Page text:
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Queen Guitarist Brian May Is Now a History-Making Astrophysicist

Queen Guitarist Brian May Is Now a History-Making Astrophysicist

If you’re following efforts in space exploration right now, you know it’s a pretty exciting time. On New Year’s Day, NASA’s New Horizons probe buzzed around an ultra-distant fossil orbiting the outer reaches of our solar system. The object is called MU69 — nicknamed “Ultima Thule” — and it’s a snowman shaped object (or, more likely, two objects that fused together a very long time ago) and it’s part of the Kuiper Belt out past Neptune, and it’s the most distant object ever visited by a human spacecraft. We’ve got photos of it, thanks to one guy who’s been channeling wonder and amazement since before many of us were born.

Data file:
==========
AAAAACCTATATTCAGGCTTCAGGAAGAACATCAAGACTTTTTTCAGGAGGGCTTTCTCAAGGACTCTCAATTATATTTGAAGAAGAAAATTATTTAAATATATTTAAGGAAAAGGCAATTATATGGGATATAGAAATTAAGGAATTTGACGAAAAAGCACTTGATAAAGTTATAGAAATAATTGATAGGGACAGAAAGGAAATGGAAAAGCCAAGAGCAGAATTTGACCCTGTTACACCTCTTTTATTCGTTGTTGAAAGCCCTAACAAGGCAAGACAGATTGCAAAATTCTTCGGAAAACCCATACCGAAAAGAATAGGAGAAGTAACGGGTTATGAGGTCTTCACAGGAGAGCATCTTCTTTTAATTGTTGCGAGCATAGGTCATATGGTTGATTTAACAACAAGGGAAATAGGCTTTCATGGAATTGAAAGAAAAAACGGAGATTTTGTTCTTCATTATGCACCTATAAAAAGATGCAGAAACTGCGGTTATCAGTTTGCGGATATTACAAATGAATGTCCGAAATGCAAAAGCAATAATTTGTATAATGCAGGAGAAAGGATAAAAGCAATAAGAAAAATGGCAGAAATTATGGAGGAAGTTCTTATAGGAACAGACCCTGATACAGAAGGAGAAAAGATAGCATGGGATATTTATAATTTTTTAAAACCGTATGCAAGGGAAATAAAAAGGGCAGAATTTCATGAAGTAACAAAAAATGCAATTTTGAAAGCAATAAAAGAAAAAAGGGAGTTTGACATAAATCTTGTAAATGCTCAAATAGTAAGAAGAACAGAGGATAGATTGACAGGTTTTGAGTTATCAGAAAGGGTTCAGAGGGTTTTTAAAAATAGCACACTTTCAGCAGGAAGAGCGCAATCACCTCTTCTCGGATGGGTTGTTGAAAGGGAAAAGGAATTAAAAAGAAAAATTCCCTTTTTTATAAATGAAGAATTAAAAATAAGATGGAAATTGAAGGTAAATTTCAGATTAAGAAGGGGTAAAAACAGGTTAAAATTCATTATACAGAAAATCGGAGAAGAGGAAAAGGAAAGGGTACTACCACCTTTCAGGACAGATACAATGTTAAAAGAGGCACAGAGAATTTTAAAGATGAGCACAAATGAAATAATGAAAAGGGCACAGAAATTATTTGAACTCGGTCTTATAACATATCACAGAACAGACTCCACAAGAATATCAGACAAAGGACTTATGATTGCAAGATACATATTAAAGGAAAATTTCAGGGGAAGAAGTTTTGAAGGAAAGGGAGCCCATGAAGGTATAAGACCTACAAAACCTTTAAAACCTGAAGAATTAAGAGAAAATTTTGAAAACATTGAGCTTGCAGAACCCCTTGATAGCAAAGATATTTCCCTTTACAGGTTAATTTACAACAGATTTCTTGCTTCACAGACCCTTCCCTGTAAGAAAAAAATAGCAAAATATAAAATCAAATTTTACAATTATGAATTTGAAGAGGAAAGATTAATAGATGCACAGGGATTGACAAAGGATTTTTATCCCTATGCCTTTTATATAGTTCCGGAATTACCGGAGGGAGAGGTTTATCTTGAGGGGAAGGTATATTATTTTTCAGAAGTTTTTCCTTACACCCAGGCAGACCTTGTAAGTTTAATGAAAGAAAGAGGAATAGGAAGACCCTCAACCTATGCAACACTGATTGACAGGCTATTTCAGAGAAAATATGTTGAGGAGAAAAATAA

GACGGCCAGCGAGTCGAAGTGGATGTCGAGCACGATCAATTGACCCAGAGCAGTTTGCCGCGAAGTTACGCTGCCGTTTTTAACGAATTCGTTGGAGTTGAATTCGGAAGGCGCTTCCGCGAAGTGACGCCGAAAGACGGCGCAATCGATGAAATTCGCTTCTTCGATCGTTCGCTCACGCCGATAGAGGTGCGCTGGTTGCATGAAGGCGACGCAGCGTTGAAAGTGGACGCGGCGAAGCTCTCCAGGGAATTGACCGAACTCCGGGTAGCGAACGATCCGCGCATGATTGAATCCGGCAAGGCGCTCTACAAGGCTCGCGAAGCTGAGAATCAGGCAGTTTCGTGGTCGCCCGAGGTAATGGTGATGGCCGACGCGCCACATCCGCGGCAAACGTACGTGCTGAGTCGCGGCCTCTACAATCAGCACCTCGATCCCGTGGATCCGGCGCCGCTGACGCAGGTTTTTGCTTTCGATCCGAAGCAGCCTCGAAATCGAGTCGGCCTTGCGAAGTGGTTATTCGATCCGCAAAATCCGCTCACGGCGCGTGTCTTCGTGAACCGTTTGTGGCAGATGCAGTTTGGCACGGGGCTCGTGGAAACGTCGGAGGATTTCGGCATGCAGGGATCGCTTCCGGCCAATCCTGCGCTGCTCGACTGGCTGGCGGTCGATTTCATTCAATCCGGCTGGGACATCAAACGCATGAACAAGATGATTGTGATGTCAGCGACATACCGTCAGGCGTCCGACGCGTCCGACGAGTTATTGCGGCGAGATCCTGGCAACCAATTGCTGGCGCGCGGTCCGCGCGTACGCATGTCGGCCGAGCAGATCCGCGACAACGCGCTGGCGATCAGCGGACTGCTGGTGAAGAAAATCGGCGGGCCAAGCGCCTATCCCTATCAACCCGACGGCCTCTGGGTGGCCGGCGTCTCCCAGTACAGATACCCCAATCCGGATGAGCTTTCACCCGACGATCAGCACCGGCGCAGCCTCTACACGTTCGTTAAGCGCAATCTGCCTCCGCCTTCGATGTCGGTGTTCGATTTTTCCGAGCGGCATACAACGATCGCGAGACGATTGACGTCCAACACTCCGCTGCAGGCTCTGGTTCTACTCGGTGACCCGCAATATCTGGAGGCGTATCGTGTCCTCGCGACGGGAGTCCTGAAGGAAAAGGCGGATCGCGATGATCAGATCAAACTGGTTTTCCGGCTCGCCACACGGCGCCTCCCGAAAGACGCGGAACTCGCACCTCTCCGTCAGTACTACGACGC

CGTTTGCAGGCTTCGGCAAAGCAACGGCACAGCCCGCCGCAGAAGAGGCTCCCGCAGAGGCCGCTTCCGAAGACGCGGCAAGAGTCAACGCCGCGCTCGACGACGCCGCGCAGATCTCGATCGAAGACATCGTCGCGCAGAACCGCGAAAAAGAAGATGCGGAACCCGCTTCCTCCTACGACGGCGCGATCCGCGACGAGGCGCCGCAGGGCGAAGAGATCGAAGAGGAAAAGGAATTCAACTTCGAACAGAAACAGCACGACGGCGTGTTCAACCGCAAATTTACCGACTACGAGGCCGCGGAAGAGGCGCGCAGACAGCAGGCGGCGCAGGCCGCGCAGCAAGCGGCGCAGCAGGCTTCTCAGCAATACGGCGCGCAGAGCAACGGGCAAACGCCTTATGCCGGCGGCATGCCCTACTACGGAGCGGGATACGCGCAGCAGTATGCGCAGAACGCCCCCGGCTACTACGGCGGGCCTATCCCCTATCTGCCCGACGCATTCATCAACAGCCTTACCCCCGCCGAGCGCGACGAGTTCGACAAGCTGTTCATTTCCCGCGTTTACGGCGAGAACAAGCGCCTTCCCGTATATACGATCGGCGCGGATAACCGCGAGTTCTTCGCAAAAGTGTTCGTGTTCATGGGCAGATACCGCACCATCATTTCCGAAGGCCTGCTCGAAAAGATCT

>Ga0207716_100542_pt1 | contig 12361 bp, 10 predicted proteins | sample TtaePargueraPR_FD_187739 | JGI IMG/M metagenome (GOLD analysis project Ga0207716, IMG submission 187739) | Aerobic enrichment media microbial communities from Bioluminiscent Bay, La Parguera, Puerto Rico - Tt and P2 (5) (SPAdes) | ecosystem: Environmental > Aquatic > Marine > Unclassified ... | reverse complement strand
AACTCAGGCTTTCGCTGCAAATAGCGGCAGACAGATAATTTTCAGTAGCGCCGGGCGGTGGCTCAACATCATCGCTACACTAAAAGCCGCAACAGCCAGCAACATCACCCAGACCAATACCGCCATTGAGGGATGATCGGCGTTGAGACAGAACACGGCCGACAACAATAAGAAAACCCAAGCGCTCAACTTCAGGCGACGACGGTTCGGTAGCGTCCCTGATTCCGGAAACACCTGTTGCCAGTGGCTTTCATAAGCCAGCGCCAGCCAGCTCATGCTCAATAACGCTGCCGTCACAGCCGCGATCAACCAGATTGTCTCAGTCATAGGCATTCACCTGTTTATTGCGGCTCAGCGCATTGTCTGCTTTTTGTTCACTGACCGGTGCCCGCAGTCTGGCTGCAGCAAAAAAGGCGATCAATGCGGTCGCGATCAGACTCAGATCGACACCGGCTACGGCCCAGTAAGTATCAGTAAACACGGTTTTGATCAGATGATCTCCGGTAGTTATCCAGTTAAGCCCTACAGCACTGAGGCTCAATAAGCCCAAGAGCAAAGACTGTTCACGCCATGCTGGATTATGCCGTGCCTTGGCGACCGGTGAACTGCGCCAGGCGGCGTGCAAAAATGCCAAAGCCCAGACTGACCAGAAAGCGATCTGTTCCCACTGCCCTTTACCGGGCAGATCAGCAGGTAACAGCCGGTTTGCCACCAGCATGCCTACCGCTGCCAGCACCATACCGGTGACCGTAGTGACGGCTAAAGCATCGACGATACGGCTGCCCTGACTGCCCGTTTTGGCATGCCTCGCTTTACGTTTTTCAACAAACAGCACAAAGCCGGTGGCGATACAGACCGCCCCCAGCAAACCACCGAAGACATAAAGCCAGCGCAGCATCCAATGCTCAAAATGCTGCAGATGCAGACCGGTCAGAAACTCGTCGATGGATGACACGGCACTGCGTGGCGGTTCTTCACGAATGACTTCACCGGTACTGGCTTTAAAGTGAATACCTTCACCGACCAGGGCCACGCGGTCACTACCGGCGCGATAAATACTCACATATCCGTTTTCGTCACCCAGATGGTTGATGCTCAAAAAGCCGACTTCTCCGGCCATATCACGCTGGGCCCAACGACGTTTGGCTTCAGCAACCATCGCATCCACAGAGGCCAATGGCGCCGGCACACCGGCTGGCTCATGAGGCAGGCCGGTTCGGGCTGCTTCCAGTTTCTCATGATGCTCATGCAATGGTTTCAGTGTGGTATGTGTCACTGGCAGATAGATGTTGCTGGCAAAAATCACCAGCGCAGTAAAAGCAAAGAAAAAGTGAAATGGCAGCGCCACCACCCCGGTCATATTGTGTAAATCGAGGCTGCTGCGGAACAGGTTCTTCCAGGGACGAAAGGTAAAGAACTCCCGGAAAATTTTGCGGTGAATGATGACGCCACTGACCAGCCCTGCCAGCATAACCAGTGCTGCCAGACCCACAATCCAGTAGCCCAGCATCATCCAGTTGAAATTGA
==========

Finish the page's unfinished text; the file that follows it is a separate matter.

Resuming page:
The images are being processed by Dr. Brian May, a British astrophysicist, former Chancellor of Liverpool John Moores University and one-time guitarist for Queen. Yes, making history for processing the images of the most distant object ever encountered by a human spacecraft is only the second most awesome thing this guy has ever done, after being a member of Queen.

Believe it or not, May was studying for his PhD at the same time he was traveling the globe with Freddie Mercury and the rest, blowing the minds of champions on the global arenas.  His studies began an extended break in 1974, but he re-enrolled in 2006 and his thesis was approved in 2007. It’s called A Survey of Radial Velocities in the Zodiacal Dust Cloud and you can read it here, if you’re scientifically inclined.

Since then, he’s co-authored books like Bang! – The Complete History of the Universe and The Cosmic Tourist, all while continuing to perform with Queen and their new frontman, Adam Lambert. And now, of course, he’s been immortalized in film by Gwilym Lee in last year’s Freddy Mercury biopic Bohemian Rhapsody. All in all, not a bad legacy. Take it away, Queen!

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